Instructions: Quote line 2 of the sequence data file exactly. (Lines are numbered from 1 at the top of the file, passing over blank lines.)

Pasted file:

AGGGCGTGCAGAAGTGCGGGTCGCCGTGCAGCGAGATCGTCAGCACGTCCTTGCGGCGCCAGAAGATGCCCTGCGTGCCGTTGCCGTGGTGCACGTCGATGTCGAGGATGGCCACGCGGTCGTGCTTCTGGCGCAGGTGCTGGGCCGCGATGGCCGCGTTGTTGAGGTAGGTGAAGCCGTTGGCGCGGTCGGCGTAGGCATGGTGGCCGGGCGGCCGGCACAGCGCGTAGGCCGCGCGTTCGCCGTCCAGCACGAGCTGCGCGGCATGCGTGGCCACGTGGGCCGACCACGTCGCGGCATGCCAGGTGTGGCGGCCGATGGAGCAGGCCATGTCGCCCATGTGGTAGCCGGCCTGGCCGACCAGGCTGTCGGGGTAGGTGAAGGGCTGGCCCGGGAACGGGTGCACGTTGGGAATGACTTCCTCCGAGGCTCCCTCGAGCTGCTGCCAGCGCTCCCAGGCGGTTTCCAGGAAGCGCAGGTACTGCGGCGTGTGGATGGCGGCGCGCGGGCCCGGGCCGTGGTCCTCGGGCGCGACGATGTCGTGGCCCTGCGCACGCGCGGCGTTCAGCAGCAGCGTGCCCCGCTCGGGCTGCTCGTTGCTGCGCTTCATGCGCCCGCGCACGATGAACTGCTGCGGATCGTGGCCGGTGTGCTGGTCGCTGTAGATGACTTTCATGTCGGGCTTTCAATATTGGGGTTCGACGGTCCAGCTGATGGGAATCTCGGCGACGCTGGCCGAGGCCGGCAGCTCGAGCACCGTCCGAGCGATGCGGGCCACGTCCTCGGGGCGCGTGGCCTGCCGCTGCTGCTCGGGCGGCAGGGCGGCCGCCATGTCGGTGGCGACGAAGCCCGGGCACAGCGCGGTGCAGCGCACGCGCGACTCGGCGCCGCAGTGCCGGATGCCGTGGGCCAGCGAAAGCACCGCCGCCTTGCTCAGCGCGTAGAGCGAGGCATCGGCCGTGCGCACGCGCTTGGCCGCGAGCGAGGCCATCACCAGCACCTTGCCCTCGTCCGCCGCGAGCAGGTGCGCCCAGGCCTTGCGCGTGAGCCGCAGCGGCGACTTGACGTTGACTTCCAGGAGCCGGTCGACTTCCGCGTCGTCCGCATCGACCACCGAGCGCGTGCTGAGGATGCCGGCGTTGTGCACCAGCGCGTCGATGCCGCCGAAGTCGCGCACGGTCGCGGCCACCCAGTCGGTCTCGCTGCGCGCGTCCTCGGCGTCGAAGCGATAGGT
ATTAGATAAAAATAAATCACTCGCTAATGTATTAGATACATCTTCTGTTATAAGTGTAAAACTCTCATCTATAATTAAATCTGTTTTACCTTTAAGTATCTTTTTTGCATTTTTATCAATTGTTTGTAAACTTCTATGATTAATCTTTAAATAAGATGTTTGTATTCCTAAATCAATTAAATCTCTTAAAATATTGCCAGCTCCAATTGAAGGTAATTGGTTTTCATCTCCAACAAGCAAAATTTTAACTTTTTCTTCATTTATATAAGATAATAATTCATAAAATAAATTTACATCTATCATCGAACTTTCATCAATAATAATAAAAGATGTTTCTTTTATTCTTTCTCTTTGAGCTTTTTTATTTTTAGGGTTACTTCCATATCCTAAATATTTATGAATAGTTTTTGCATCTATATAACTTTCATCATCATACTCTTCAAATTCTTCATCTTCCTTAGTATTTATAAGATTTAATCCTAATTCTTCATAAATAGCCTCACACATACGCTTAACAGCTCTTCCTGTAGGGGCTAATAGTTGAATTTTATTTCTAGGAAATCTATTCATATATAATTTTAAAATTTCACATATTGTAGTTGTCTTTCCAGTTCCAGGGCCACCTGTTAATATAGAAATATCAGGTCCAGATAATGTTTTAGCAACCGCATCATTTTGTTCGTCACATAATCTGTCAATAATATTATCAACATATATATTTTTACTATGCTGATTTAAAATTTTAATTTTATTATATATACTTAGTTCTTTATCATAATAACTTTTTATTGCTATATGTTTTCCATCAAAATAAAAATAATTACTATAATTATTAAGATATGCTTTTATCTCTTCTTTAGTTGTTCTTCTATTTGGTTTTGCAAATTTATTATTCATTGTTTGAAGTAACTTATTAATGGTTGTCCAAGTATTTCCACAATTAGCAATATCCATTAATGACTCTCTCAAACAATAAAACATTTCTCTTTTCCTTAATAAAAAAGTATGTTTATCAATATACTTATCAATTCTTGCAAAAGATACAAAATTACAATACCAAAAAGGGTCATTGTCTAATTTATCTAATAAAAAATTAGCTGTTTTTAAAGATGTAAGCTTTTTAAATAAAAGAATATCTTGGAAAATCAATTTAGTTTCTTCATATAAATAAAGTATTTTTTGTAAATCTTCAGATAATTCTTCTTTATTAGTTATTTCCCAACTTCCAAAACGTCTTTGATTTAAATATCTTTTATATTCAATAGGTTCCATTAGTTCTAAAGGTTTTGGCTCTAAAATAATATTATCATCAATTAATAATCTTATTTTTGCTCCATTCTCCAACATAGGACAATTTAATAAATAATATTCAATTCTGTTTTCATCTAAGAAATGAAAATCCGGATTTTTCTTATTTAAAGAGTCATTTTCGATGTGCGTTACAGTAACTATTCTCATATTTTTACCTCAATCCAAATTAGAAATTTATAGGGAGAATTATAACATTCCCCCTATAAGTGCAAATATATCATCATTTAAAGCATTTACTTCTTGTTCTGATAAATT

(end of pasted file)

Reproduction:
ATTAGATAAAAATAAATCACTCGCTAATGTATTAGATACATCTTCTGTTATAAGTGTAAAACTCTCATCTATAATTAAATCTGTTTTACCTTTAAGTATCTTTTTTGCATTTTTATCAATTGTTTGTAAACTTCTATGATTAATCTTTAAATAAGATGTTTGTATTCCTAAATCAATTAAATCTCTTAAAATATTGCCAGCTCCAATTGAAGGTAATTGGTTTTCATCTCCAACAAGCAAAATTTTAACTTTTTCTTCATTTATATAAGATAATAATTCATAAAATAAATTTACATCTATCATCGAACTTTCATCAATAATAATAAAAGATGTTTCTTTTATTCTTTCTCTTTGAGCTTTTTTATTTTTAGGGTTACTTCCATATCCTAAATATTTATGAATAGTTTTTGCATCTATATAACTTTCATCATCATACTCTTCAAATTCTTCATCTTCCTTAGTATTTATAAGATTTAATCCTAATTCTTCATAAATAGCCTCACACATACGCTTAACAGCTCTTCCTGTAGGGGCTAATAGTTGAATTTTATTTCTAGGAAATCTATTCATATATAATTTTAAAATTTCACATATTGTAGTTGTCTTTCCAGTTCCAGGGCCACCTGTTAATATAGAAATATCAGGTCCAGATAATGTTTTAGCAACCGCATCATTTTGTTCGTCACATAATCTGTCAATAATATTATCAACATATATATTTTTACTATGCTGATTTAAAATTTTAATTTTATTATATATACTTAGTTCTTTATCATAATAACTTTTTATTGCTATATGTTTTCCATCAAAATAAAAATAATTACTATAATTATTAAGATATGCTTTTATCTCTTCTTTAGTTGTTCTTCTATTTGGTTTTGCAAATTTATTATTCATTGTTTGAAGTAACTTATTAATGGTTGTCCAAGTATTTCCACAATTAGCAATATCCATTAATGACTCTCTCAAACAATAAAACATTTCTCTTTTCCTTAATAAAAAAGTATGTTTATCAATATACTTATCAATTCTTGCAAAAGATACAAAATTACAATACCAAAAAGGGTCATTGTCTAATTTATCTAATAAAAAATTAGCTGTTTTTAAAGATGTAAGCTTTTTAAATAAAAGAATATCTTGGAAAATCAATTTAGTTTCTTCATATAAATAAAGTATTTTTTGTAAATCTTCAGATAATTCTTCTTTATTAGTTATTTCCCAACTTCCAAAACGTCTTTGATTTAAATATCTTTTATATTCAATAGGTTCCATTAGTTCTAAAGGTTTTGGCTCTAAAATAATATTATCATCAATTAATAATCTTATTTTTGCTCCATTCTCCAACATAGGACAATTTAATAAATAATATTCAATTCTGTTTTCATCTAAGAAATGAAAATCCGGATTTTTCTTATTTAAAGAGTCATTTTCGATGTGCGTTACAGTAACTATTCTCATATTTTTACCTCAATCCAAATTAGAAATTTATAGGGAGAATTATAACATTCCCCCTATAAGTGCAAATATATCATCATTTAAAGCATTTACTTCTTGTTCTGATAAATT